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Police continue search for missing men's rights activist

All Headlines 13:59 July 27, 2013

SEOUL, July 27 (Yonhap) -- Police said Saturday that they are continuing the search for a missing 46-year-old man who jumped off a bridge into the Han River the previous day as part of a publicity stunt to garner donations for a men's rights activist group.

Sung Jae-gi, head of the men's rights advocacy group, jumped off the Mapo Bridge into the river that bisects Seoul on Friday after posting a notice online about his intentions one day earlier.

Police and rescue workers have been searching for him, but he is still missing.

"Recent rain has raised water levels, making it difficult to continue the search," said an official at a fire station.

On Thursday, Sung wrote a controversial note titled, "Tomorrow, I'll jump to Han River," on the civic group's website, saying that he will risk his life in a desperate attempt to generate 100 million won (US$89,970) in donations to pay off the agency's debts.

The civic group, named "Man of Korea," has claimed that the issue of gender equality in Korea only centers on boosting women's rights, saying that Korean men are facing reverse discrimination.

This case has sparked controversy concerning onlookers at the scene for allegedly abetting Sung's dangerous actions by not trying to stop him from jumping into the river.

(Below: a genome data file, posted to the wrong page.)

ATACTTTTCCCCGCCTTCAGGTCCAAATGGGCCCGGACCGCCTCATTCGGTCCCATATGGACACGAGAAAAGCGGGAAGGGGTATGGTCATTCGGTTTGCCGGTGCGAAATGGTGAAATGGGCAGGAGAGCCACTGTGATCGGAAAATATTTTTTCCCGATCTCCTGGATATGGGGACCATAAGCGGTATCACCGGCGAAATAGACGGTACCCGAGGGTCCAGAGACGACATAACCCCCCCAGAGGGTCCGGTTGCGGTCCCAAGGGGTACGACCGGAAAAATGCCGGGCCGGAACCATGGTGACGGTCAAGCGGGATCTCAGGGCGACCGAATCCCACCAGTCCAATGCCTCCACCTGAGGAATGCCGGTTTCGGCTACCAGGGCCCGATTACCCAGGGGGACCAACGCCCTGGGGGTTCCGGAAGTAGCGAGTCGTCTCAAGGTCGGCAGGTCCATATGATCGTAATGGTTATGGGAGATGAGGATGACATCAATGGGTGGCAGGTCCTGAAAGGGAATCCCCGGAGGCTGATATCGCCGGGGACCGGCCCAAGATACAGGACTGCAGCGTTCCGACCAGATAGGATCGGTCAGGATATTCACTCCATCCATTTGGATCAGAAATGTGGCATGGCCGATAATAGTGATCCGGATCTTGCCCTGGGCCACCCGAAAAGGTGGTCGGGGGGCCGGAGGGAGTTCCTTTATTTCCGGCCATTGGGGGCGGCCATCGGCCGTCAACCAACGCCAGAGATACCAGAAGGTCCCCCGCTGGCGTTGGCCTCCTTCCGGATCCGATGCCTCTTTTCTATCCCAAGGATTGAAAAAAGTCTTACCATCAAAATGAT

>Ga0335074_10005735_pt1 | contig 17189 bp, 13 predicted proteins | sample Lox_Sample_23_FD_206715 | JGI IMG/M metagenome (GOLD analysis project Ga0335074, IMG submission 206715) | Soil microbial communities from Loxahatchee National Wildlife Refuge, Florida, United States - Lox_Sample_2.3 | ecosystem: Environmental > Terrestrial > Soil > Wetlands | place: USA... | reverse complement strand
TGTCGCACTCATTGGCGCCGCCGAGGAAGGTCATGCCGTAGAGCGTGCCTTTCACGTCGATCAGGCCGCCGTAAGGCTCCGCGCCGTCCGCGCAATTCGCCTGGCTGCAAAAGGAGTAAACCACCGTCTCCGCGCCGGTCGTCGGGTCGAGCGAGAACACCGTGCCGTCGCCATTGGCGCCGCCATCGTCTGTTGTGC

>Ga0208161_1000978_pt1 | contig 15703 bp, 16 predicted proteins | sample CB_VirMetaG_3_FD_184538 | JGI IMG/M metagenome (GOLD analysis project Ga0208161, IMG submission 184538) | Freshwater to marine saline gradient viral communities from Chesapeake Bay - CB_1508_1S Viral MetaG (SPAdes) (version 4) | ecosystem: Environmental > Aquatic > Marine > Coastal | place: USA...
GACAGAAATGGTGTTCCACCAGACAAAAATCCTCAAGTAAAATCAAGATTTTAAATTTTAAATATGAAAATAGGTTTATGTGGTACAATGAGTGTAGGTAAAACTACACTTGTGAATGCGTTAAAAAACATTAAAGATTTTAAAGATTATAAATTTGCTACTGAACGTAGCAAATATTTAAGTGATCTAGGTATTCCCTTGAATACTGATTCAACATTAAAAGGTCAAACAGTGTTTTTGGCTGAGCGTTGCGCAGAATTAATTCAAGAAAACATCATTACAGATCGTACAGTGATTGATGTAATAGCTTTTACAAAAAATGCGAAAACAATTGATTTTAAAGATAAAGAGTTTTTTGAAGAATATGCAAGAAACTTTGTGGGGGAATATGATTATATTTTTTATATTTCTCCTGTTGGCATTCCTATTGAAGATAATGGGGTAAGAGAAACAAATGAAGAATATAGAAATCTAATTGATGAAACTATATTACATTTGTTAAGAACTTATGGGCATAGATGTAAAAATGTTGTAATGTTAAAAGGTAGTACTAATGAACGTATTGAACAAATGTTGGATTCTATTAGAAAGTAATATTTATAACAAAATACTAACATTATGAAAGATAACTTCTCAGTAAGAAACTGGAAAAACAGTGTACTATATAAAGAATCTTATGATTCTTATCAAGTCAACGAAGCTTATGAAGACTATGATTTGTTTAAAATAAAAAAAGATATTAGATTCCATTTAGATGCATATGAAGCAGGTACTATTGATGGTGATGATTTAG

An unidentified member of the civic group uploaded a photo onto Sung's Twitter account of him falling after letting go of the bride. The photo also shows three other men holding cameras and camcorders.

Police are investigating the people who were at the scene, saying that if Sung is found dead, they may be accused of abetting suicide.

After undergoing a police probe, Han Seung-oh, an official at the civic group, told reporters that Sung's jump into the river was intended as a "risky performance" to plead for donations to resolve the group's financial difficulties.

"It was regrettable that the performance evolved into such an incident. But it was not a suicide attempt," Han said.

Sung, a declared anti-feminist, established the men's rights group in January 2008, leading a campaign to abolish the ministry of gender equality, the government agency responsible for handling women's issues.

Police officers visited Sung's office and house on Thursday out of concern about his reckless plan, but he declined to talk with police, according to the authorities.

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